As far as the man having time that he rarely has, women rarely ever have time away for themselves either.  It is what comes with having a family.  That is just the pure selfishness I spoke of earlier regarding men.  They think only of themselves, and never of others.  They need to also give their wives time away too, but they also need to have time with God, which is the most important.  When they put their priorities in order, then everything else will fall into place (Seek ye first the kingdom of God, and all these things will be added unto you).  It's time to quit excusing all the actions that men use to justify their actions, and to hold them accountable.  It does not help them, but it only hinders them in terms of helping them to become right with God, and with their families.  It is time for men to "man up" and do what they need to do!

"Head" of the Home

Well, I got in on this one late. Does sin, irresponsibility and being "unspiritual" come with being born male? Don't the latest sitcoms put down the Dad as the irresponsible, unfaithful, stupid buffoon too? Is it only men whe excuse themselves for their own sin" and fail to "man up". If you try preaching it the way Paul did, and preach to BOTH sexes at the same time, as in Ephesians 5:22-30 and the way Peter did in 1 Peter 3:1-7, I think it will do some good and I would be willing to bet, if I were a betting man, that you would see some women leaving your church too . I hear it all the time "I'm never going to submit to any man". I've even heard preachers defend women for not submitting because hubby wasn't "doing his part". (but see 1 Peter 3:1 again)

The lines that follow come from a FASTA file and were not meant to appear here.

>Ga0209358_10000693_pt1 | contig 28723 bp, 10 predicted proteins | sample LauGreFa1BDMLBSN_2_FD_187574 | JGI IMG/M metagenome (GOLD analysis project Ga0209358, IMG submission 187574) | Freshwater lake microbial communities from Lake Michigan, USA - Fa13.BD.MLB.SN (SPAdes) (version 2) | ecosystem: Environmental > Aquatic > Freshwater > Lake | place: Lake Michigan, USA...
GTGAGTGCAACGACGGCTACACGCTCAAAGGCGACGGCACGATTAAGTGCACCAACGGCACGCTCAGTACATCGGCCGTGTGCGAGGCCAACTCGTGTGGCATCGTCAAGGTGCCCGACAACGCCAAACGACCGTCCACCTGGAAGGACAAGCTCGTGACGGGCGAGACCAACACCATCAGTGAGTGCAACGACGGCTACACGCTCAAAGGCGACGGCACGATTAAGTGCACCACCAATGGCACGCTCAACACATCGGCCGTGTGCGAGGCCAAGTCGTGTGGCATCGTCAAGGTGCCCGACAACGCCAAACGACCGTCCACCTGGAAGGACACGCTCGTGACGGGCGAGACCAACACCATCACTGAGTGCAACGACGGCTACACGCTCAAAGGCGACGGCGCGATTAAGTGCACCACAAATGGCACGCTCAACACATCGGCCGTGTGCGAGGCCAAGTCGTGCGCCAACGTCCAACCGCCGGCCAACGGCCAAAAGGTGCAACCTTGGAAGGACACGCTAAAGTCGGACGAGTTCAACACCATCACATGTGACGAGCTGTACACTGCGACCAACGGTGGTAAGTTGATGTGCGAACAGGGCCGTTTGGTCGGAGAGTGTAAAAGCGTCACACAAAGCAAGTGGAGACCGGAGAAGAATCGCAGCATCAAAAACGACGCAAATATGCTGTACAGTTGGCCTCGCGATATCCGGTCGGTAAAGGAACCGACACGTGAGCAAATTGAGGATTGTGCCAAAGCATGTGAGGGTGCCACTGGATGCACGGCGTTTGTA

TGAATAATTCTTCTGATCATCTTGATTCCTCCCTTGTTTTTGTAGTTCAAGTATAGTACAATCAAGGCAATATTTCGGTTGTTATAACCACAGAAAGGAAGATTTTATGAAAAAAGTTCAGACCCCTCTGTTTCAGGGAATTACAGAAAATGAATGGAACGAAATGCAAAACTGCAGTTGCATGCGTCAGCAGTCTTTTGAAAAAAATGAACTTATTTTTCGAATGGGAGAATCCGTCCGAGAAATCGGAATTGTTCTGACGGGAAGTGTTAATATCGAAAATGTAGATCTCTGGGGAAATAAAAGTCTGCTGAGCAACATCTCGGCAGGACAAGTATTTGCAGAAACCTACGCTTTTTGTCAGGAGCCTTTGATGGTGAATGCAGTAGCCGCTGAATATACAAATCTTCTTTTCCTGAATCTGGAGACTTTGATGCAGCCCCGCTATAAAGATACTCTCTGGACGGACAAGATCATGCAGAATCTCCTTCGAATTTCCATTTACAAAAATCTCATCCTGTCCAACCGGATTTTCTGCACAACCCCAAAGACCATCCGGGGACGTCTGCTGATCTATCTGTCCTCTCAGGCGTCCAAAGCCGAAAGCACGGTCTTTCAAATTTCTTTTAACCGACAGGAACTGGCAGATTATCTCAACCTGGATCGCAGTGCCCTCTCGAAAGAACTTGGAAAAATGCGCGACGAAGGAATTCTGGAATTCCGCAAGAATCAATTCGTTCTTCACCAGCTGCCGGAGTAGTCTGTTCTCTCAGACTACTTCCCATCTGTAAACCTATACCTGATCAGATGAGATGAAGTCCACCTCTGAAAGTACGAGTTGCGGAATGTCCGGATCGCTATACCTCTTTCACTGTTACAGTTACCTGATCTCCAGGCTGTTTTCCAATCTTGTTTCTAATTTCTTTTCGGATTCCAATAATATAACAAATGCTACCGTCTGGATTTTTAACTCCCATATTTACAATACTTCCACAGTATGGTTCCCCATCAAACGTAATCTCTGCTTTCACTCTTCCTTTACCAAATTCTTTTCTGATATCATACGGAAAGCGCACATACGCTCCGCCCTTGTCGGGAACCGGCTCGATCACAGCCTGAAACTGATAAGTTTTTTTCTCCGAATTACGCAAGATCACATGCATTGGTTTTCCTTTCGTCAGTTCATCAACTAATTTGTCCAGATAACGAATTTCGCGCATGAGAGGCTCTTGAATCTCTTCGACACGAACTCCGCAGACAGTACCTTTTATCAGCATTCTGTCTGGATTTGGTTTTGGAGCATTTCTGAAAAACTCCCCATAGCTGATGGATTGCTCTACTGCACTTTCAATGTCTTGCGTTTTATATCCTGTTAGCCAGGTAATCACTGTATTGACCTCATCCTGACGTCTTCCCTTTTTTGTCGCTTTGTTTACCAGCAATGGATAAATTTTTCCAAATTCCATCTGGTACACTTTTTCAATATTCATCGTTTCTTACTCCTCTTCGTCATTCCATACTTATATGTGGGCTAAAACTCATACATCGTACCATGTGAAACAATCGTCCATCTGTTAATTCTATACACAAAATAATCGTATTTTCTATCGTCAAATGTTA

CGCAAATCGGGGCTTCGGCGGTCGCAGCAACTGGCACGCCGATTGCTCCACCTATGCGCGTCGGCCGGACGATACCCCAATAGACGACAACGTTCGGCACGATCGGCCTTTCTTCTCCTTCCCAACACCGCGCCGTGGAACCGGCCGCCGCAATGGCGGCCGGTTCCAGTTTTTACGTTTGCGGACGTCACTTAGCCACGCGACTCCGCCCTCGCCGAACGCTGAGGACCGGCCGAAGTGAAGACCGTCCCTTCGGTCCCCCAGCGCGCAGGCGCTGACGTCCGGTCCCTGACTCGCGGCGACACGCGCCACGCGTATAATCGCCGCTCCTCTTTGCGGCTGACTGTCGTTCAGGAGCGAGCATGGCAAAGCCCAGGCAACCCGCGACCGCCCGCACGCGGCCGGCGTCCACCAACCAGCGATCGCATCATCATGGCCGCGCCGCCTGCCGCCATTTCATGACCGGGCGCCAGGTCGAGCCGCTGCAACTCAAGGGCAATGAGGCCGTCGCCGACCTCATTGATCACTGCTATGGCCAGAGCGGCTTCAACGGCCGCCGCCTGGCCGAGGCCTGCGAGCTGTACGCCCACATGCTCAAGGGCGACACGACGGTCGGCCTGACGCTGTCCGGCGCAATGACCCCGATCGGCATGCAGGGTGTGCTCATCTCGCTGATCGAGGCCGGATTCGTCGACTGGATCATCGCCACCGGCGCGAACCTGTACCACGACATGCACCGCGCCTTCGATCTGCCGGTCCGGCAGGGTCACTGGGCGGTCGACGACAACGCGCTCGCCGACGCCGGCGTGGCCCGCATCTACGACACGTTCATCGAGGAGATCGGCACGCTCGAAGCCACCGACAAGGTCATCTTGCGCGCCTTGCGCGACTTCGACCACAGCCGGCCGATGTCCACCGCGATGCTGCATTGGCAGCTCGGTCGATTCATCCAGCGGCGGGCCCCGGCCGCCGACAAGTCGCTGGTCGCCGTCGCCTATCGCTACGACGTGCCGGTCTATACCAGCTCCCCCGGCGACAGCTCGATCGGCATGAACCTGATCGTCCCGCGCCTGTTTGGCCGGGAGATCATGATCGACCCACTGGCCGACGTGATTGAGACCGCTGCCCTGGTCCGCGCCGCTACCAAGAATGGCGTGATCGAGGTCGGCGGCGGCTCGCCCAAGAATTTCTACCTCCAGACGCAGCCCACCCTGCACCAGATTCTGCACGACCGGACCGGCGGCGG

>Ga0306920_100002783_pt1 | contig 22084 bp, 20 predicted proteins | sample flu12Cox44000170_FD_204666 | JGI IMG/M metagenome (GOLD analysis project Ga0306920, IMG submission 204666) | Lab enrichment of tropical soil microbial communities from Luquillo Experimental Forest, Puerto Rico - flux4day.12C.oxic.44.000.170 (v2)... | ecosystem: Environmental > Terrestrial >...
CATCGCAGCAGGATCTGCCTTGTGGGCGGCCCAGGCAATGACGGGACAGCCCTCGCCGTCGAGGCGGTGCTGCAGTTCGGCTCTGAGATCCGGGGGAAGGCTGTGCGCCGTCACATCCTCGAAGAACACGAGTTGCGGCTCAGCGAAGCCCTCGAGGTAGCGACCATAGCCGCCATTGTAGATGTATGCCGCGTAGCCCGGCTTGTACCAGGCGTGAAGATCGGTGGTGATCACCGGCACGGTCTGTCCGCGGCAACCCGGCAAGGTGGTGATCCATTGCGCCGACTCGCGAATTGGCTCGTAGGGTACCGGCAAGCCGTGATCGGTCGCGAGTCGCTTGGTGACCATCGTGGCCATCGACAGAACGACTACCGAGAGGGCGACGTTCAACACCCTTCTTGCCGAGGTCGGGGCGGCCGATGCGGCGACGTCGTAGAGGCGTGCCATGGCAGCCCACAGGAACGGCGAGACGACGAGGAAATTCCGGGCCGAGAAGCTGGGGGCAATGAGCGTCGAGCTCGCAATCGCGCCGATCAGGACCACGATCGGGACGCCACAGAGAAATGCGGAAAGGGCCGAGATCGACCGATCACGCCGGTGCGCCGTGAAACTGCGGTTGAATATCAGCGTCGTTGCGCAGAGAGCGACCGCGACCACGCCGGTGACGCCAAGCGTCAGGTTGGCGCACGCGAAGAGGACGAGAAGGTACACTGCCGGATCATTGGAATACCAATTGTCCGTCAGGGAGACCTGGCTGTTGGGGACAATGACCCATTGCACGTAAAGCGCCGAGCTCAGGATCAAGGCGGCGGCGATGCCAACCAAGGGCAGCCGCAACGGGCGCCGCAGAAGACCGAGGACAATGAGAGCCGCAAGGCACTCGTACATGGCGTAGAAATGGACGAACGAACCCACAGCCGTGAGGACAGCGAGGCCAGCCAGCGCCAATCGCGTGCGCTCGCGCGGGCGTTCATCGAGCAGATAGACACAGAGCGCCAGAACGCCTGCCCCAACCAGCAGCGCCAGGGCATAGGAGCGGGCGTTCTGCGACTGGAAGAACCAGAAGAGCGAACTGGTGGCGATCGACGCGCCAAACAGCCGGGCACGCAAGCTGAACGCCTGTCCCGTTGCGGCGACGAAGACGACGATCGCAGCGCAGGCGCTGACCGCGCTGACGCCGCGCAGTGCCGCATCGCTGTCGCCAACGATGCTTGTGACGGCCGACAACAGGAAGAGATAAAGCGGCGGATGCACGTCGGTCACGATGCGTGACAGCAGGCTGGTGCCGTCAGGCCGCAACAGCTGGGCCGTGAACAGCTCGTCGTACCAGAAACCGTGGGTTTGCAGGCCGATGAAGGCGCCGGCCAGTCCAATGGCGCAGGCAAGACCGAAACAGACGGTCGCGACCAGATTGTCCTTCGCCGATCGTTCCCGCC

Women are to be leaders in the home too. Too much saying "I have a headache" in the bedroom, for instance, is certainly not being the leader God called you to be; it's actually called "defrauding" in the Bible. It's not a one sided thing, preach to both, on mother's day and fathers day. Make the men feel successful too, and you might see a difference.

men in church

Men and women work long days during the week.  Many women find quiet evenings at home rewarding and relaxing.  Men as well enjoy time with their families but do not find time to do the things they enjoy in life without their families.  Saturdays are ball games, gymnastics class, working around the house etc.  Long story short men are jealous of their free time and to most church is not an acceptable use of it.

You nailed it.  I work hard,

You nailed it.  I work hard, in doors, all week long.  The last thing I want to do is be cooped up inside listening to something I'm not into anyway.  Our family likes to get out and do something more active.  We enjoy our time together more that way.  Life goes by fast and kids grow way too quickly.  Make the most of that time together.